Universal Credit (not to be confused with Social Credit, which is an entirely different system) is officially a simplification of the UK benefits system and unofficially - out of fairness - constitutes the Conservative Party's first attempt at a Universal Basic Income. It was created by former Welfare Reform Minister Lord David Freud and is also associated with Conservative MP Iain Duncan Smith and to a lesser extent, Esther McVey. It was adopted as Conservative policy at the Conservative Party conference in 2010 and was implemented as the major part of the Welfare Reform Act 2012.
Making work pay
Officially Universal Credit has just three stated objectives, which are:
- to make work pay
- to reduce child poverty
- to simplify the benefits system
Universal Credit replaces six preexisting benefits which are also known as 'legacy' benefits. These are Child Tax Credits, income-related Employment and Support Allowance (ESA), Housing Benefit, Income Support (IS), income-related Jobseekers Allowance (JSA), and Working Tax Credits. Also as part of the Welfare Reform Act 2012 Disability Living Allowance (DLA) is to replaced by Personal Independence Payments (PIP) but Personal Independence Payments are not affected by Universal Credit. This means that many people who receive Universal Credit also receive Personal Independence Payments.
Unlike these benefits which were often paid separately Universal Credit is a single monthly payment which is made shortly after an assessment period over a calendar month and is paid in the form of different elements, such as a Housing Element and Personal Element. The Housing Element doesn't cover your entire rent and the typical Personal Element is £317 a month for people aged 25 and over and £251 a month for anyone who is younger. You can work and claim Universal Credit and your income is deducted from the amount of support you receive for the month you receive additional income. If you have a disability or a long term illness some £198 of additional income is disregarded as an incentive to make work pay.
Universal Credit was estimated to cost £2 billion to implement and it was implemented initially as a trial in four selected Job Centre areas before being 'rolled out' which means it is being gradually implemented throughout the United Kingdom between 2013 and 2023 when it will completely replace the legacy benefits. In 2017 3 million claimants were expected to be on Universal Credit.
Aspects of Universal Credit
A major aspect of Universal Credit is that it is an 'online only' benefit which means that you need to have access to the internet in order to claim it, to maintain a journal and to interact with not just a Job Centre, but also various websites and call centres.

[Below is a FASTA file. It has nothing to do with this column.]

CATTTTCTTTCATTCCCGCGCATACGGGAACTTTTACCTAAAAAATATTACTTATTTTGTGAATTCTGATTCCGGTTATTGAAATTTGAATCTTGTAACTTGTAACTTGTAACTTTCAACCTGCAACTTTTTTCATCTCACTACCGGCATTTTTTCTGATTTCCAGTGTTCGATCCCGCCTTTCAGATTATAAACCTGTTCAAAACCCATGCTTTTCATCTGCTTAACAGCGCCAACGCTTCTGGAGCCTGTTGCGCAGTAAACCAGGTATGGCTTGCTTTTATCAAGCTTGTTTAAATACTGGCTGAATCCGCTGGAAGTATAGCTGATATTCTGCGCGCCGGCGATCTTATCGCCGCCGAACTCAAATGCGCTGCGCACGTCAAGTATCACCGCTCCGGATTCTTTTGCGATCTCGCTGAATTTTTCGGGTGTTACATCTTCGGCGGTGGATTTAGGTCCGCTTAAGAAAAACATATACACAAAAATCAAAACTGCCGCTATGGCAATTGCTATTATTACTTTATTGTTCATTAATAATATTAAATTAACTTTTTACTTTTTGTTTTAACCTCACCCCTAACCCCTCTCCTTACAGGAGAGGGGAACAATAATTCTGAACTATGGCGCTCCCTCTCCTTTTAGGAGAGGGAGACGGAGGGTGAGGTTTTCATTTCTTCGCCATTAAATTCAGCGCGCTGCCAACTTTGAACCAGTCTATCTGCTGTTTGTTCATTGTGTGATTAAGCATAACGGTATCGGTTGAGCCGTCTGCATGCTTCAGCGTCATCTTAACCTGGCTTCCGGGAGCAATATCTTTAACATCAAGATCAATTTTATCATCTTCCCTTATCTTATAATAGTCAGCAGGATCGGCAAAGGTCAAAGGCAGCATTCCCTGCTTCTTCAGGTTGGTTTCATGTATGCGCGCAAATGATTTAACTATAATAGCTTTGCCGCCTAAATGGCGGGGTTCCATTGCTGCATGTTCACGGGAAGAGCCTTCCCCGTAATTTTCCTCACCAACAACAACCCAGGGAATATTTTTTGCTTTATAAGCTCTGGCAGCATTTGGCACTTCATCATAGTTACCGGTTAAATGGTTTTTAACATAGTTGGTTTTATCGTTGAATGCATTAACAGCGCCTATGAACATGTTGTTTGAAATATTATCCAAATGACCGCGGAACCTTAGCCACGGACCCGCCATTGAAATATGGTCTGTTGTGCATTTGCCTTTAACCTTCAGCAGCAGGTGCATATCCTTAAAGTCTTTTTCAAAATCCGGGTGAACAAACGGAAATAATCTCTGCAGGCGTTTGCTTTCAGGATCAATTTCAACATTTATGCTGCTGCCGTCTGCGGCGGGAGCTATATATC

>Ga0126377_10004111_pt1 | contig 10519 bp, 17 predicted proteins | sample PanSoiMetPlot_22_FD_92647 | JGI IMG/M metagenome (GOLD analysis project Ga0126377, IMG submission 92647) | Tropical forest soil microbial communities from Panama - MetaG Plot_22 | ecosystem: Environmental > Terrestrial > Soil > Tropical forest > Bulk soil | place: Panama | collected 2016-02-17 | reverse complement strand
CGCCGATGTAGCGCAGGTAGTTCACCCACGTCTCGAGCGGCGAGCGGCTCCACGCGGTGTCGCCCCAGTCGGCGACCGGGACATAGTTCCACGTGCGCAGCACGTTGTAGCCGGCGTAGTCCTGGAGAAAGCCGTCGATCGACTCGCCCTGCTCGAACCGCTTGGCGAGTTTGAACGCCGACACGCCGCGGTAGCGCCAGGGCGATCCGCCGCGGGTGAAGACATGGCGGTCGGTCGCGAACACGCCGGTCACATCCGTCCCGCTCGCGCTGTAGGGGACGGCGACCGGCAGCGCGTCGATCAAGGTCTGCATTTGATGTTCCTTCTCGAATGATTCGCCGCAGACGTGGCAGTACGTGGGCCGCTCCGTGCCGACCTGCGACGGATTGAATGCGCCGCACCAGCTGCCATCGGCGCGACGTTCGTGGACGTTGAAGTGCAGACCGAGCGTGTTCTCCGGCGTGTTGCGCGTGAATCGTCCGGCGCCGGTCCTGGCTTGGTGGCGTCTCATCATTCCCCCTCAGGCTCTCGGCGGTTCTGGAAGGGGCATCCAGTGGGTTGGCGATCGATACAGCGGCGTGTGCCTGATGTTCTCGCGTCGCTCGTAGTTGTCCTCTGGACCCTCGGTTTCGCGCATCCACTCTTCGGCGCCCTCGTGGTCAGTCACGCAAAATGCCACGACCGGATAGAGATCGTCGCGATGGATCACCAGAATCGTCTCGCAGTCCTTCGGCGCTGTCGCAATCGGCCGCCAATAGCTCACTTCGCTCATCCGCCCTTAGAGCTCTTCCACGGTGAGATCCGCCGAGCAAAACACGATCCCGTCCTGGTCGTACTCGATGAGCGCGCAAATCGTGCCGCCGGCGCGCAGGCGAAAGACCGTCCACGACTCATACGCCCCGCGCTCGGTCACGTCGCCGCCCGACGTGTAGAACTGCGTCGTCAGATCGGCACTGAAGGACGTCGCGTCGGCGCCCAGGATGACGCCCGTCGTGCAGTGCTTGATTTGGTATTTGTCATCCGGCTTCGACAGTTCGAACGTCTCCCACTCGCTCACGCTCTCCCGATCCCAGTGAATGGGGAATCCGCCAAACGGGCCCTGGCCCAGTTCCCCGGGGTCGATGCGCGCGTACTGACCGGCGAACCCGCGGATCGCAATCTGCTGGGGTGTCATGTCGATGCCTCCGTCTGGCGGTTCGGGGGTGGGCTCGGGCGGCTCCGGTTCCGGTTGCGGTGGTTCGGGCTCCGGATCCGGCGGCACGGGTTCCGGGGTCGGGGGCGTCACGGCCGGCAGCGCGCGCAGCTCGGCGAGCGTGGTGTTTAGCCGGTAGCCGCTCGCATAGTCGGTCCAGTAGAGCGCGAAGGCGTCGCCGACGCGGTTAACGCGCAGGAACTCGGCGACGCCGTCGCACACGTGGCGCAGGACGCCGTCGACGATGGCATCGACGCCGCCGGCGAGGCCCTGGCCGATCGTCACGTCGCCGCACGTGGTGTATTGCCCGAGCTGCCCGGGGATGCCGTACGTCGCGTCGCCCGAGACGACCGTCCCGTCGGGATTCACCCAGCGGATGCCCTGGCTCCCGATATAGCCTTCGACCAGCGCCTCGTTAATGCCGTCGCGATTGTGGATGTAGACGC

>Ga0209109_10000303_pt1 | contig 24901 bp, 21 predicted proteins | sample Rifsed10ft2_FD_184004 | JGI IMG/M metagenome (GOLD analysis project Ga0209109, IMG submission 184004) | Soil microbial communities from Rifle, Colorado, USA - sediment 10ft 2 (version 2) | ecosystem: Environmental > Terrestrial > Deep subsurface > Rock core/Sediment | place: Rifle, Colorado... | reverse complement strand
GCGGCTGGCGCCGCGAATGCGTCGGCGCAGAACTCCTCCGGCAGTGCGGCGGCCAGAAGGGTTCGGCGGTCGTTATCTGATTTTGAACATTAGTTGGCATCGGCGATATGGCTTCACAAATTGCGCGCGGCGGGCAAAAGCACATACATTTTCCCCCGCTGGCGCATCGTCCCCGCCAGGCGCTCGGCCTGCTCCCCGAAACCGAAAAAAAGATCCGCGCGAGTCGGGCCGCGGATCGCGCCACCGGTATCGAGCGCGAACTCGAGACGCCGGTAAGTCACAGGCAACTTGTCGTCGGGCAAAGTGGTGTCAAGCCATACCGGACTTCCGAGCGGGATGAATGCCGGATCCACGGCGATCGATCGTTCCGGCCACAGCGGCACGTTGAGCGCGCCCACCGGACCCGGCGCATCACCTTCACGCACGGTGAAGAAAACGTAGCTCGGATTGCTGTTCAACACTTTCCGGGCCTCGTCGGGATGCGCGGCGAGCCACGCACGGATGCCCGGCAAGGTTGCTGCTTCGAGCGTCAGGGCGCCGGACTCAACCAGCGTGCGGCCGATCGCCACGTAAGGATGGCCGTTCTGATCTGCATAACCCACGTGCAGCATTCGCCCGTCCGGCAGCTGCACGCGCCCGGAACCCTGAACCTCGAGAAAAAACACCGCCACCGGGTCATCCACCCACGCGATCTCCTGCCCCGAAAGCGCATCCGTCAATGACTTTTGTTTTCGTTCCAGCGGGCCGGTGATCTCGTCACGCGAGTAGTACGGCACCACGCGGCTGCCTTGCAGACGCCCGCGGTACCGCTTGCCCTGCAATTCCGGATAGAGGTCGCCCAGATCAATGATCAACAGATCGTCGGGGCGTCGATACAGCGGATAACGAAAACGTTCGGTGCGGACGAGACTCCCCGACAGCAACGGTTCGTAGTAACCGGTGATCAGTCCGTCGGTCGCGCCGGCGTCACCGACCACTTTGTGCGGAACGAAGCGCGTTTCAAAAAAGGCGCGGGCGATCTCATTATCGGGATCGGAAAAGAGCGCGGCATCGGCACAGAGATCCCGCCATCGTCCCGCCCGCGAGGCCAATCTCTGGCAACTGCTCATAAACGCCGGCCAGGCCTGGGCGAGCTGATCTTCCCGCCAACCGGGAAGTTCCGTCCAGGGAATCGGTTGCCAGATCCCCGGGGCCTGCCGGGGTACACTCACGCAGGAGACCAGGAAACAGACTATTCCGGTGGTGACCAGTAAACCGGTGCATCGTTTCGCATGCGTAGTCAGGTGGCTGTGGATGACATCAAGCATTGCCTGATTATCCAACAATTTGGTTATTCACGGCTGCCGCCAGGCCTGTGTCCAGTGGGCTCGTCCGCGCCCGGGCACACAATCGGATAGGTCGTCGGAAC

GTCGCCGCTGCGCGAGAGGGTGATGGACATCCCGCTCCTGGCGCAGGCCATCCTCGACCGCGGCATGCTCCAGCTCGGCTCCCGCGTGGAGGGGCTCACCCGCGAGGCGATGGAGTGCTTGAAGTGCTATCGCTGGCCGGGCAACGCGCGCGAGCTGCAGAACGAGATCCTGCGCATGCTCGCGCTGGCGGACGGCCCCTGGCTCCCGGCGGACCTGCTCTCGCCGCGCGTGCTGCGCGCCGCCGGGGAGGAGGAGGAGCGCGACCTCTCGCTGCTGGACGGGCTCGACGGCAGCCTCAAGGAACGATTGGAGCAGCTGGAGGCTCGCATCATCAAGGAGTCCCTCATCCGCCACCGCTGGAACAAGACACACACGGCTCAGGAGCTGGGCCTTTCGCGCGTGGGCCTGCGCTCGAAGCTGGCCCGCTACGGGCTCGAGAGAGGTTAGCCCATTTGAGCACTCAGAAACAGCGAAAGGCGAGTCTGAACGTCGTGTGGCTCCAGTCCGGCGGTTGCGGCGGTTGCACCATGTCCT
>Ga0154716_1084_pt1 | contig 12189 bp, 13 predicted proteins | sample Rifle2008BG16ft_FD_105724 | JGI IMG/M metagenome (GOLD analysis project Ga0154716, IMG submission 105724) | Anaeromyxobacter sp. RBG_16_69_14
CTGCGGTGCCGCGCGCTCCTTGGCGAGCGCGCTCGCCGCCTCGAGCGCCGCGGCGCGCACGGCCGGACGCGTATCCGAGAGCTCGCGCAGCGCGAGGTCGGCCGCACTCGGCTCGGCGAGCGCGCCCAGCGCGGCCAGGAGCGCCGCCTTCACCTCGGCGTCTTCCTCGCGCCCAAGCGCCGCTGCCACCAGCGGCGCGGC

Another aspect of Universal Credit is that once you start to claim it you don't receive any income for a period of at least five weeks. You also need to have photo ID or two forms of ID. You can claim your first month's entitlement as an advance payment to help you get through those five weeks but this must be paid back.
Universal Credit has the same conditionality and Claimant Commitment as legacy benefits but the conditionality under Universal Credit is often much harsher. Similar to a typical JSA Claimant Commitment you need to actively seek work for 35 hours a week and be able to provide sufficient documentary evidence in digital and paper form to 'prove' your job-seeking activity. If you find work and start working you are often still required to seek work which offers better pay or more hours and provide evidence or you can face a benefit sanction, losing your entitlement to Universal Credit for a period of between 7 days and 3 years. If you give up your job without a valid reason you can be sanctioned and also, if you are dismissed without a good reason, you can also be sanctioned.
Universal Credit and self-employment
You can become self-employed while claiming Universal Credit and start your own business or enterprising activity. However your self-employment must become viable within 12 months because after 12 months the DWP will assume that you are making the equivalent of the National Minimum Wage over 40 hours a week and will reduce your Universal Credit accordingly. If your self-employment isn't viable after this period you can be made to cease your self-employment and be made to seek employment instead.